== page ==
What does a Mechanic do?
Mechanics are trained professionals who deal with the creation, structuring, and maintenance of mechanical equipment. The range of devices that a mechanic may work with include automobiles, trucks, production machinery, and a wide scope of mechanical systems that help to create many of the goods and services that are enjoyed by consumers.
Perhaps the most commonly recognized type of mechanic is the auto mechanic. Auto mechanics may receive their training through an apprenticeship with an experienced car mechanic, or through formal training at a technical or vocational school. In some instances, car mechanics may train for work with a wide variety of vehicles, or specialize in dealing with a limited type of engine. Thus, a mechanic who works with automobiles may choose to focus on working with large road equipment, diesel engines, passenger cars, or trucks.
One growing sector of the mechanic profession is working with diesel powered engines. Diesel mechanics have long been in demand in the transportation industry, providing service to long haul truck lines and other companies that handle the moving of products from one location to another. As the demand for diesel powered automobiles for private use has expanded, it is not unusual for at least one diesel mechanic to be associated with a long auto repair facility. Often, the mechanic who is trained to work on diesel engines also can work with engines that are configured to work with unleaded gas as well. A few are also beginning to receive training in the repair of engines that work with alternative fuels as well.
The mechanic usually is associated with a particular auto repair facility, or is an employee of a company that utilizes vehicles in the course of its daily operations. Generally, a mechanic will engage in providing maintenance to the vehicles under his or her charge, as well as making repairs or enhancements when and as necessary. Many mechanics continue to seek education throughout their careers, obtaining certification via training programs offered by manufacturers as well as taking advanced classes offered at local training schools.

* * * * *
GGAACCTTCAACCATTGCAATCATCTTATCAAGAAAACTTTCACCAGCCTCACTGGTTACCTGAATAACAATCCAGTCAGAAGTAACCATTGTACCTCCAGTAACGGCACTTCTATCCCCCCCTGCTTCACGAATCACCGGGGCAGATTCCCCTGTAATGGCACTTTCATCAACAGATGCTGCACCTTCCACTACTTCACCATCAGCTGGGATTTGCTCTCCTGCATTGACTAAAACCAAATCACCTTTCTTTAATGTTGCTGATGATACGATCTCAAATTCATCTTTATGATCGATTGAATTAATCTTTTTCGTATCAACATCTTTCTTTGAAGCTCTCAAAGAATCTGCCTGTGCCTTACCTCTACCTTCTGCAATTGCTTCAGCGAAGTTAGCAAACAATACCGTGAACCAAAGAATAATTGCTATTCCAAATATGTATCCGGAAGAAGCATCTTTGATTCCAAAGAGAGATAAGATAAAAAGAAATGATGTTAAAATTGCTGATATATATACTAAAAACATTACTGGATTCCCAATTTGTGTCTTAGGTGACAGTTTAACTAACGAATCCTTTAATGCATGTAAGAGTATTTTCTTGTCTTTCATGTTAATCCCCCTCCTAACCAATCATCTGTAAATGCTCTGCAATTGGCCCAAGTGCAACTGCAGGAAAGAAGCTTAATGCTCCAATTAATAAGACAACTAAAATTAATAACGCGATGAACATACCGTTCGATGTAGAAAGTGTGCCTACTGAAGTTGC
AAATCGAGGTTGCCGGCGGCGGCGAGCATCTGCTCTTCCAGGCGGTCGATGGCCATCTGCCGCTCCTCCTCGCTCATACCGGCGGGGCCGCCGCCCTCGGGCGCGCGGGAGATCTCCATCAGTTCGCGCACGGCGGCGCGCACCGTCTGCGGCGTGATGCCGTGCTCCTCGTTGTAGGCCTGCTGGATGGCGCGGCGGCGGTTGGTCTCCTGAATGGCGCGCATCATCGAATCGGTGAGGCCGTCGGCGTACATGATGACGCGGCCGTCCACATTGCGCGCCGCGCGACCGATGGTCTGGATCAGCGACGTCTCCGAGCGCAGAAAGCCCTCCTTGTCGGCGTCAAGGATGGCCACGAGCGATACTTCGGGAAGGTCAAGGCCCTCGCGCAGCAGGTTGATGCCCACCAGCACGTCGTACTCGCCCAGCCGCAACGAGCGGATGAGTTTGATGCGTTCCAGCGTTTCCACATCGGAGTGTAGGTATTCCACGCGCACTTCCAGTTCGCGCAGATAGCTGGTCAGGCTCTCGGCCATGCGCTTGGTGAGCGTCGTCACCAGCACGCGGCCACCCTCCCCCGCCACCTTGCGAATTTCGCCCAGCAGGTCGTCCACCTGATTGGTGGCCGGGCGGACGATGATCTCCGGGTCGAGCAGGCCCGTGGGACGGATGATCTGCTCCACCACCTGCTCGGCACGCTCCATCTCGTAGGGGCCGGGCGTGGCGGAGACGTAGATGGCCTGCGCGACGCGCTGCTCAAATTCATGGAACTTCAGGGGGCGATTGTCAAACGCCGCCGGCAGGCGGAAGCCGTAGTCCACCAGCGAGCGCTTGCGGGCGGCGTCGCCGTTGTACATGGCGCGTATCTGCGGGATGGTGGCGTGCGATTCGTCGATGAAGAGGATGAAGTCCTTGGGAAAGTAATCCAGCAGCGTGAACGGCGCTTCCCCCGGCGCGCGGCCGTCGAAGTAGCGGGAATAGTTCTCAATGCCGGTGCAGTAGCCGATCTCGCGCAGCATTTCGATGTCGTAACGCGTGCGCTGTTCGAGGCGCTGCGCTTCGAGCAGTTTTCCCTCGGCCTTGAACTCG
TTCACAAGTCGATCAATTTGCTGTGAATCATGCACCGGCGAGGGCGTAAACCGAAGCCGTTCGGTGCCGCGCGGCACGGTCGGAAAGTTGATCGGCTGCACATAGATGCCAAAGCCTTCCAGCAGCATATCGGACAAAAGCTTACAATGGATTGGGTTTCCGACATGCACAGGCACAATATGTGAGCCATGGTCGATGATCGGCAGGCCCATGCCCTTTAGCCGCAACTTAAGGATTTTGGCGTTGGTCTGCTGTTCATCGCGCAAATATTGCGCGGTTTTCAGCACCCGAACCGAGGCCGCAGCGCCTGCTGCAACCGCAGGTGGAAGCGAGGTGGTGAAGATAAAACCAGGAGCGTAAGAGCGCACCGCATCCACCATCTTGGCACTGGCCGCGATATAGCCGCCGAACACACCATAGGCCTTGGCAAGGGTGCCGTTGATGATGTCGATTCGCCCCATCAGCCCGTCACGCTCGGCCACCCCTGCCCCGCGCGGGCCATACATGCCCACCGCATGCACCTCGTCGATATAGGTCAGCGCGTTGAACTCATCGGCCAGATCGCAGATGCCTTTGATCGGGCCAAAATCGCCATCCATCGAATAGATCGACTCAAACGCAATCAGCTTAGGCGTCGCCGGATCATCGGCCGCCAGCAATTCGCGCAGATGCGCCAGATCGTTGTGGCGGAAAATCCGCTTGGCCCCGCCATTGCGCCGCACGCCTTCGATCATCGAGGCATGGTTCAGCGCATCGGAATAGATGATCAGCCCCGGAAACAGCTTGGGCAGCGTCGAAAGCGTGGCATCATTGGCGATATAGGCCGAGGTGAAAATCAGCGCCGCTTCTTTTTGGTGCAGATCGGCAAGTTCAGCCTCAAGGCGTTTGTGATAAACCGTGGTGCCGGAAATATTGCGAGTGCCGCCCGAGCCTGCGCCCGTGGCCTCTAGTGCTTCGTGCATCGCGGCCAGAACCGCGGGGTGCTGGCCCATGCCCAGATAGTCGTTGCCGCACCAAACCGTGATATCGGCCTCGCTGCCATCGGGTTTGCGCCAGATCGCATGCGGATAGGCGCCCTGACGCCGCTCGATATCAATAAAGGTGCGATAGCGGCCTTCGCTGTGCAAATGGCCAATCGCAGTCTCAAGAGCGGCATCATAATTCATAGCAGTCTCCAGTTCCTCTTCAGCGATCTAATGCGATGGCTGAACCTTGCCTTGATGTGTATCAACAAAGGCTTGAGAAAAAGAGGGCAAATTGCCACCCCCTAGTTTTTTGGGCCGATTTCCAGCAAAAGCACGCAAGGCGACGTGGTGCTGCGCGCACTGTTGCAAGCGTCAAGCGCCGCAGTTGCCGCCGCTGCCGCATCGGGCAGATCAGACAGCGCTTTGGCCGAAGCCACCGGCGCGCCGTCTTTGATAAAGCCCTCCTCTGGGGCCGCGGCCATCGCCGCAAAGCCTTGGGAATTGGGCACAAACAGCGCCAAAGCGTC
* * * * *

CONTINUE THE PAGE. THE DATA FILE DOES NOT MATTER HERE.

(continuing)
Let's not forget aircraft mechanics, like me.
To work on aircraft you practically have to be a mechanical engineer. Every nut and bolt is very specifically torqued and there is no tolerance for even the slightest error. I don't want to knock automotive mechanics or motorcycle mechanics, but aircraft mechanics, like me, are at the top of the field
@RainyDay - I'm a mechanic, and I have tried making 'house calls', but the fact is that cars don't breakdown at home either. They breakdown on the express way, or if you’re lucky, on a surface street.
I usually ended up towing the cars back to the owner’s homes, to work on them there, so there was still towing and a towing fee involved, and then doing the work, which cost just as much as it would if I were working at the shop. Sometimes it cost a little more because my truck just can't house all the tools my shop does, and sometimes I ended up back at the shop to pick up more tools.
Then there is the matter of parts. I can get deliveries to the shop, but when I'm working at a customer’s house I have to go and pick up the parts, which adds to the man hours involved in getting the job done. All and all it just wasn't fiscally practical, not for me, and not for my customers. It’s one of those things that just isn’t as sweet as it sounds.
They say a good mechanic is hard to find and that may be true. What I would really like to find is a mechanic who makes house calls. I wouldn't mind paying extra for it either. I live about 30 miles from nowhere, and getting my car into a shop is a chore and an expense in and of itself.
Some salve mechanic with a truck full of tools could make him/herself a fortune in my neighborhood. You know, I actually have a doctor who makes house calls, believe it or not, but I can’t find a mechanic to do the same. It just doesn’t make sense to me; cars don’t break down at the garage. I mean it is a service industry after all.
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